Dispute resolution clauses and jurisdiction clauses that designate where disputes shall be heard are, of course, a common feature of contractual agreements. However, the Amsterdam Court ruled recently(1) that a foreign individual was not subject to a forum selection clause in favour of the Court as contained in a purchase agreement for a pleasure yacht. The decision is a reminder that forum selection clauses in contracts involving private individuals require specific attention.


The dispute before the Amsterdam Court involved the construction and purchase of a new-build motor yacht for an Australian businessman acting in his capacity as a private individual. In July 2018 a purchase agreement was signed between the buyer and the Dutch shipyard in Singapore. The price of the yacht was set at €5.4 million and pre-delivery was scheduled for December 2018 in Italy.

The agreement included a forum selection clause providing for any proceedings to be heard in the Amsterdam Court.

A week after the contract was signed, the buyer declared he would not take delivery of the yacht due to insufficient funds. The yard announced its intention to, among other things, pursue the buyer for the contractual penalty fee of €1.35 million, and began proceedings in the Amsterdam Court.

The defendant challenged the jurisdiction of the Amsterdam Court on the grounds that, despite the inclusion of a forum selection clause, the Amsterdam Court was not competent to hear the claim. The defendant argued, among other things, that the forum selection clause was "unreasonably onerous" under the section of the Civil Code dealing with the applicability and validity of general conditions.


In order to establish whether it had jurisdiction in the case, the Amsterdam Court examined two distinct elements of the jurisdictional clause: the formal requirements and the substantive validity.

On the first point, the Amsterdam Court found that the clause had been both drafted and agreed upon as required by article 25 of the EU Brussels Recast Regulation (1215/2012/EU). As a result, the formal requirements for application had been met.

The Amsterdam Court next examined the substantive validity of the jurisdiction clause, as per article 25 and recital 20 of the EU Brussels Recast Regulation, and whether, as had been argued by the buyer, it could be considered "unreasonably onerous".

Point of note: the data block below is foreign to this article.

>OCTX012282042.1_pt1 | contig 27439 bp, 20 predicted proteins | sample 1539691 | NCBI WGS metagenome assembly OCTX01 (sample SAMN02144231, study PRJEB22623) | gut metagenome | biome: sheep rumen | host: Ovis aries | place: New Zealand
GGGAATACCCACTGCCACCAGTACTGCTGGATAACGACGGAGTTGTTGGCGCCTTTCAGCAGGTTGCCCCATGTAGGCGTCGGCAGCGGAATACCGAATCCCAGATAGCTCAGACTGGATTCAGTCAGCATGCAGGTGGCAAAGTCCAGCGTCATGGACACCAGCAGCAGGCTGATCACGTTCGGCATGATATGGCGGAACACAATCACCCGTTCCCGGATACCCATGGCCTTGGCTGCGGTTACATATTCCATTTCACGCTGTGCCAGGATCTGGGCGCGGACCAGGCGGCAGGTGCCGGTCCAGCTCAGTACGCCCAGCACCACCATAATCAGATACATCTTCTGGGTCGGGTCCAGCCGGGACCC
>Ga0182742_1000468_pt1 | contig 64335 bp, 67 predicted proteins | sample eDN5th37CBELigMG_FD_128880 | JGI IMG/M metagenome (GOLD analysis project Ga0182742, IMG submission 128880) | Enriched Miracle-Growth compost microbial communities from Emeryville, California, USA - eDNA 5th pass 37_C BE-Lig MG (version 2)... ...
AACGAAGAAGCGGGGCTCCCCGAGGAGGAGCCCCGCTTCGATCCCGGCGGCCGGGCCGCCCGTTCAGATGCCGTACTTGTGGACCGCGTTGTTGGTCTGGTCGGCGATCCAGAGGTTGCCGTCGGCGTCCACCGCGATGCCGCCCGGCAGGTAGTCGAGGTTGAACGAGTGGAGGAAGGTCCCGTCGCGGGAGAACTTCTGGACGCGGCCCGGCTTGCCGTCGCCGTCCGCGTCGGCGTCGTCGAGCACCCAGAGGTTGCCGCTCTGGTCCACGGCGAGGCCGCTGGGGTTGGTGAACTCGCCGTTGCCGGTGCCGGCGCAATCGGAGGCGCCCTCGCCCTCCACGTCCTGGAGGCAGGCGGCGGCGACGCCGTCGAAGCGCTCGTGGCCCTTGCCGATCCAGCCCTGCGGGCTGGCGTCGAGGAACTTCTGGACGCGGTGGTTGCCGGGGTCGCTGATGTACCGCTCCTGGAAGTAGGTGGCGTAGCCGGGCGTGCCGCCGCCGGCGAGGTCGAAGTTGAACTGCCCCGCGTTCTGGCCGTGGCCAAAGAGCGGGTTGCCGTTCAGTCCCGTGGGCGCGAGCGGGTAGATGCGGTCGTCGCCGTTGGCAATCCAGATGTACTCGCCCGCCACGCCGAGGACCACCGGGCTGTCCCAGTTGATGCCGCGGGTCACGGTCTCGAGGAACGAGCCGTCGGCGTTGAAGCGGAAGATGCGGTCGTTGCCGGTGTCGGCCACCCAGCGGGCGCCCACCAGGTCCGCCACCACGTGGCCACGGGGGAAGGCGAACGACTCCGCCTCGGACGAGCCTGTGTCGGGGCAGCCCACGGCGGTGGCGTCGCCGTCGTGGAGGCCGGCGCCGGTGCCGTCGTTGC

In the case of consumers, article 6:236 of the Civil Code states that the referral to a court which differs from the court which would otherwise be competent may be deemed unreasonably onerous and consequently null and void.

Although some may feel that the purchase agreement involving a high-value yacht resembles a commercial transaction, the buyer had participated as a private individual.

The Amsterdam Court subsequently found that there were substantive grounds that the jurisdiction clause in favour of the Amsterdam Court was indeed "unreasonably onerous". The Amsterdam Court thus held that the clause was null and void, and declared itself incompetent to hear the case.


The ruling calls into question whether forum selection clauses can always be relied upon in contracts involving private individuals who may subsequently be considered "consumers".

In this case, a high-net-worth individual was deemed a consumer by the Amsterdam Court despite the high value of the contract and its similarity to a commercial transaction.

Furthermore, the international nature of the transaction – involving an Australian national residing in Australia, who had signed the contract in Singapore and who was to take pre-delivery of the yacht in Italy – did not prevent the Amsterdam Court from overruling the forum selection clause.

In the wake of the ruling, which is subject to appeal, foreign parties entering into a contract as a private individual should no longer assume they will be automatically bound by a forum selection clause involving a court in the Netherlands.

For further information on this topic please contact Haco van der Houven van Oordt at AKD by telephone (+31 88 253 50 00) or email ([email protected]). The AKD website can be accessed at www.akd.nl.


(1) Judgment ECLI:NL:RBAMS:2021:4531.